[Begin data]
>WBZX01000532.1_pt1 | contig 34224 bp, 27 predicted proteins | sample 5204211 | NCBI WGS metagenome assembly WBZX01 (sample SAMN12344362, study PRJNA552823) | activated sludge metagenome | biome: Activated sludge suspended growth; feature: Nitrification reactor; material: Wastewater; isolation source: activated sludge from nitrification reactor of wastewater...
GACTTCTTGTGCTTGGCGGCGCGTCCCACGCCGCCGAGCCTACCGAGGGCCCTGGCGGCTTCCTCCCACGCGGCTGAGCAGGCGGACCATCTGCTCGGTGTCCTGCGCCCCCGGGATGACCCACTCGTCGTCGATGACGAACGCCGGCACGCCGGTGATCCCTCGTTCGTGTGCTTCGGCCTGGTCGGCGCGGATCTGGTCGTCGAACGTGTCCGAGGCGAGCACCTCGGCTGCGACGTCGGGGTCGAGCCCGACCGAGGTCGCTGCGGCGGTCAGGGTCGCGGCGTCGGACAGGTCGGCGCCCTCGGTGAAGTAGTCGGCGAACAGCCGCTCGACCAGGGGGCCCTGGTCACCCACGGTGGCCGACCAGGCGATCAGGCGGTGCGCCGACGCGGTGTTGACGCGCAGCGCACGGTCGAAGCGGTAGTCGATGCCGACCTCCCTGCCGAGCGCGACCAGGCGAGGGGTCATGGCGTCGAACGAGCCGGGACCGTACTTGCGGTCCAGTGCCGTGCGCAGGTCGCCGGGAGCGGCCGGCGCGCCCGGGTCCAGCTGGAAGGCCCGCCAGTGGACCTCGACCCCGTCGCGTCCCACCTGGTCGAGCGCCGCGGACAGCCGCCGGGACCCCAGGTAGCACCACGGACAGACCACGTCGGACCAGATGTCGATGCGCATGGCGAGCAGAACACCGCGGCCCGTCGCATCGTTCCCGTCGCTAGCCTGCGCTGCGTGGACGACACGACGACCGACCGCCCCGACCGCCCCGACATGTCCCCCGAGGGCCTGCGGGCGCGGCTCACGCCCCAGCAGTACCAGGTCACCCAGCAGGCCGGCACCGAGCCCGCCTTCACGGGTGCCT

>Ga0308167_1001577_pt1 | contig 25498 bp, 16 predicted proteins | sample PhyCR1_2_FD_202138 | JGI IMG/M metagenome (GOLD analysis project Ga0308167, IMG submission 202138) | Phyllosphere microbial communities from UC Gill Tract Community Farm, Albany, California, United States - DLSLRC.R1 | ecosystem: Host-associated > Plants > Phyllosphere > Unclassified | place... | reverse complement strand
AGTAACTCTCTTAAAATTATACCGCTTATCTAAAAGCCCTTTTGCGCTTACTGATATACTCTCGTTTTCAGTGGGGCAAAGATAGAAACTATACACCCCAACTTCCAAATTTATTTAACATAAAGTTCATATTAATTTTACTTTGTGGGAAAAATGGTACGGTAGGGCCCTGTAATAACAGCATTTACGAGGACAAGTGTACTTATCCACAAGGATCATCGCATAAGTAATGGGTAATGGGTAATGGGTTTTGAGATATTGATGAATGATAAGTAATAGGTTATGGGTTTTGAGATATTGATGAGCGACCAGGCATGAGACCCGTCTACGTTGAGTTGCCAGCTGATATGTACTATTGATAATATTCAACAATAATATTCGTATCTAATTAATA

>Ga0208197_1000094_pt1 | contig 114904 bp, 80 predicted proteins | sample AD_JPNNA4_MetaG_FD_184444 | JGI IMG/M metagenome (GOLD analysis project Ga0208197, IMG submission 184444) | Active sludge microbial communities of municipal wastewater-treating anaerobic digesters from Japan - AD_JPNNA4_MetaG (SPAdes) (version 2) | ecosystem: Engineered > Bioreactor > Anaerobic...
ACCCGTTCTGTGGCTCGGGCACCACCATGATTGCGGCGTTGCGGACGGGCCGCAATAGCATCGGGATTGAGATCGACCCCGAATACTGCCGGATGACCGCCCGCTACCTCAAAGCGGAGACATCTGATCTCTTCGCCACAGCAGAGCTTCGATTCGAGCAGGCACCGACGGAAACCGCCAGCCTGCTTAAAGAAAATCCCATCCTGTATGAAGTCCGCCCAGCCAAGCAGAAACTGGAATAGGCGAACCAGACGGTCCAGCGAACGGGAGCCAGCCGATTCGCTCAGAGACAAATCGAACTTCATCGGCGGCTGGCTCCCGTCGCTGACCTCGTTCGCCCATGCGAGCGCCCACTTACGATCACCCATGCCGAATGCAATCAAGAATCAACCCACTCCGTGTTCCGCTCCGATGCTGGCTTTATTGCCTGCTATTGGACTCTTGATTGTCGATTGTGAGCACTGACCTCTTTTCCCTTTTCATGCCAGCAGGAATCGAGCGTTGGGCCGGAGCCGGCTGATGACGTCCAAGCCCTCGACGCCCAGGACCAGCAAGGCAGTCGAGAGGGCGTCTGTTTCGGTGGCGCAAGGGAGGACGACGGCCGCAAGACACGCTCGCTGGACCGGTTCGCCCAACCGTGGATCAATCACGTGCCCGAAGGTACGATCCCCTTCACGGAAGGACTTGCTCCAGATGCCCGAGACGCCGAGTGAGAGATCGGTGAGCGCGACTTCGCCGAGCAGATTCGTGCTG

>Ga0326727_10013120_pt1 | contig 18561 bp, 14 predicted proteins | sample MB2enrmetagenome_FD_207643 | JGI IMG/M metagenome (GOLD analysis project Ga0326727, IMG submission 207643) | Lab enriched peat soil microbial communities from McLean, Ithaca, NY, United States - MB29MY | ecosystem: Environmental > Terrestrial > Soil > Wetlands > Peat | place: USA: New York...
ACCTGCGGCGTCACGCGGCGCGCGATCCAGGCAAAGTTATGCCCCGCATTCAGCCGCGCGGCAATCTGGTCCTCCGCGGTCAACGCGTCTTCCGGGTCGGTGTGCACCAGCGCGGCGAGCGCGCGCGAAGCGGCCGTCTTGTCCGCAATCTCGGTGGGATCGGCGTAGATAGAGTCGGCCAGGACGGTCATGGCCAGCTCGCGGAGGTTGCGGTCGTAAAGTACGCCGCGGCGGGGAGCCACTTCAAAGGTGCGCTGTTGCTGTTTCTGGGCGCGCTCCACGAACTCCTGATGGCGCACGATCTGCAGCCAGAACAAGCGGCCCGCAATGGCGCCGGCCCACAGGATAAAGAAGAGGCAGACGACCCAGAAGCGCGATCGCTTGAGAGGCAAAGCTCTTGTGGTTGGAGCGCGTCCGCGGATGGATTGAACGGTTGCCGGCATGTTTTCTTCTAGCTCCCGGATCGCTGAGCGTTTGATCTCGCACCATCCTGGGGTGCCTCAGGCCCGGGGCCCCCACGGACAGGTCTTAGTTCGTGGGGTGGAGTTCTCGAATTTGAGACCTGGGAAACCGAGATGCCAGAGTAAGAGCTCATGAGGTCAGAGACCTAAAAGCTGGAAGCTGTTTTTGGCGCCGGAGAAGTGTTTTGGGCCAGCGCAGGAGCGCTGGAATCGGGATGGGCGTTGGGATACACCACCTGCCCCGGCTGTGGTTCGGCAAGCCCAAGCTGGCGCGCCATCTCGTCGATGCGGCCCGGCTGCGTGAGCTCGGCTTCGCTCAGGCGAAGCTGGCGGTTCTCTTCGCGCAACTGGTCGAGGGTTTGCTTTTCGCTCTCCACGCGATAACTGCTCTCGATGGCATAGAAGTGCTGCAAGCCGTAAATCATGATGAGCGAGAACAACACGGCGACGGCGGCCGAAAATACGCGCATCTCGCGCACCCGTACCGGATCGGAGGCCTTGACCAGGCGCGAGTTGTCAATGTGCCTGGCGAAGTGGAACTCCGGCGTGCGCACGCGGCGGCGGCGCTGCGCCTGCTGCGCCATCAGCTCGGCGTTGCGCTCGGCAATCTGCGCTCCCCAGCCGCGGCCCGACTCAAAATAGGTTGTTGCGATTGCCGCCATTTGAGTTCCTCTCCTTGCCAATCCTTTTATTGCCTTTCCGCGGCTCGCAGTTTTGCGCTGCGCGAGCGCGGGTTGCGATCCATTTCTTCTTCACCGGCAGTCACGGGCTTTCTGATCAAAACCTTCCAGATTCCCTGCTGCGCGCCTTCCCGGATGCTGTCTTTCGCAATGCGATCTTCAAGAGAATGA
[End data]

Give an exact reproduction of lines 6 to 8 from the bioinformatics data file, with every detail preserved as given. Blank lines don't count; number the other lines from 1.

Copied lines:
ACCCGTTCTGTGGCTCGGGCACCACCATGATTGCGGCGTTGCGGACGGGCCGCAATAGCATCGGGATTGAGATCGACCCCGAATACTGCCGGATGACCGCCCGCTACCTCAAAGCGGAGACATCTGATCTCTTCGCCACAGCAGAGCTTCGATTCGAGCAGGCACCGACGGAAACCGCCAGCCTGCTTAAAGAAAATCCCATCCTGTATGAAGTCCGCCCAGCCAAGCAGAAACTGGAATAGGCGAACCAGACGGTCCAGCGAACGGGAGCCAGCCGATTCGCTCAGAGACAAATCGAACTTCATCGGCGGCTGGCTCCCGTCGCTGACCTCGTTCGCCCATGCGAGCGCCCACTTACGATCACCCATGCCGAATGCAATCAAGAATCAACCCACTCCGTGTTCCGCTCCGATGCTGGCTTTATTGCCTGCTATTGGACTCTTGATTGTCGATTGTGAGCACTGACCTCTTTTCCCTTTTCATGCCAGCAGGAATCGAGCGTTGGGCCGGAGCCGGCTGATGACGTCCAAGCCCTCGACGCCCAGGACCAGCAAGGCAGTCGAGAGGGCGTCTGTTTCGGTGGCGCAAGGGAGGACGACGGCCGCAAGACACGCTCGCTGGACCGGTTCGCCCAACCGTGGATCAATCACGTGCCCGAAGGTACGATCCCCTTCACGGAAGGACTTGCTCCAGATGCCCGAGACGCCGAGTGAGAGATCGGTGAGCGCGACTTCGCCGAGCAGATTCGTGCTG

>Ga0326727_10013120_pt1 | contig 18561 bp, 14 predicted proteins | sample MB2enrmetagenome_FD_207643 | JGI IMG/M metagenome (GOLD analysis project Ga0326727, IMG submission 207643) | Lab enriched peat soil microbial communities from McLean, Ithaca, NY, United States - MB29MY | ecosystem: Environmental > Terrestrial > Soil > Wetlands > Peat | place: USA: New York...
ACCTGCGGCGTCACGCGGCGCGCGATCCAGGCAAAGTTATGCCCCGCATTCAGCCGCGCGGCAATCTGGTCCTCCGCGGTCAACGCGTCTTCCGGGTCGGTGTGCACCAGCGCGGCGAGCGCGCGCGAAGCGGCCGTCTTGTCCGCAATCTCGGTGGGATCGGCGTAGATAGAGTCGGCCAGGACGGTCATGGCCAGCTCGCGGAGGTTGCGGTCGTAAAGTACGCCGCGGCGGGGAGCCACTTCAAAGGTGCGCTGTTGCTGTTTCTGGGCGCGCTCCACGAACTCCTGATGGCGCACGATCTGCAGCCAGAACAAGCGGCCCGCAATGGCGCCGGCCCACAGGATAAAGAAGAGGCAGACGACCCAGAAGCGCGATCGCTTGAGAGGCAAAGCTCTTGTGGTTGGAGCGCGTCCGCGGATGGATTGAACGGTTGCCGGCATGTTTTCTTCTAGCTCCCGGATCGCTGAGCGTTTGATCTCGCACCATCCTGGGGTGCCTCAGGCCCGGGGCCCCCACGGACAGGTCTTAGTTCGTGGGGTGGAGTTCTCGAATTTGAGACCTGGGAAACCGAGATGCCAGAGTAAGAGCTCATGAGGTCAGAGACCTAAAAGCTGGAAGCTGTTTTTGGCGCCGGAGAAGTGTTTTGGGCCAGCGCAGGAGCGCTGGAATCGGGATGGGCGTTGGGATACACCACCTGCCCCGGCTGTGGTTCGGCAAGCCCAAGCTGGCGCGCCATCTCGTCGATGCGGCCCGGCTGCGTGAGCTCGGCTTCGCTCAGGCGAAGCTGGCGGTTCTCTTCGCGCAACTGGTCGAGGGTTTGCTTTTCGCTCTCCACGCGATAACTGCTCTCGATGGCATAGAAGTGCTGCAAGCCGTAAATCATGATGAGCGAGAACAACACGGCGACGGCGGCCGAAAATACGCGCATCTCGCGCACCCGTACCGGATCGGAGGCCTTGACCAGGCGCGAGTTGTCAATGTGCCTGGCGAAGTGGAACTCCGGCGTGCGCACGCGGCGGCGGCGCTGCGCCTGCTGCGCCATCAGCTCGGCGTTGCGCTCGGCAATCTGCGCTCCCCAGCCGCGGCCCGACTCAAAATAGGTTGTTGCGATTGCCGCCATTTGAGTTCCTCTCCTTGCCAATCCTTTTATTGCCTTTCCGCGGCTCGCAGTTTTGCGCTGCGCGAGCGCGGGTTGCGATCCATTTCTTCTTCACCGGCAGTCACGGGCTTTCTGATCAAAACCTTCCAGATTCCCTGCTGCGCGCCTTCCCGGATGCTGTCTTTCGCAATGCGATCTTCAAGAGAATGA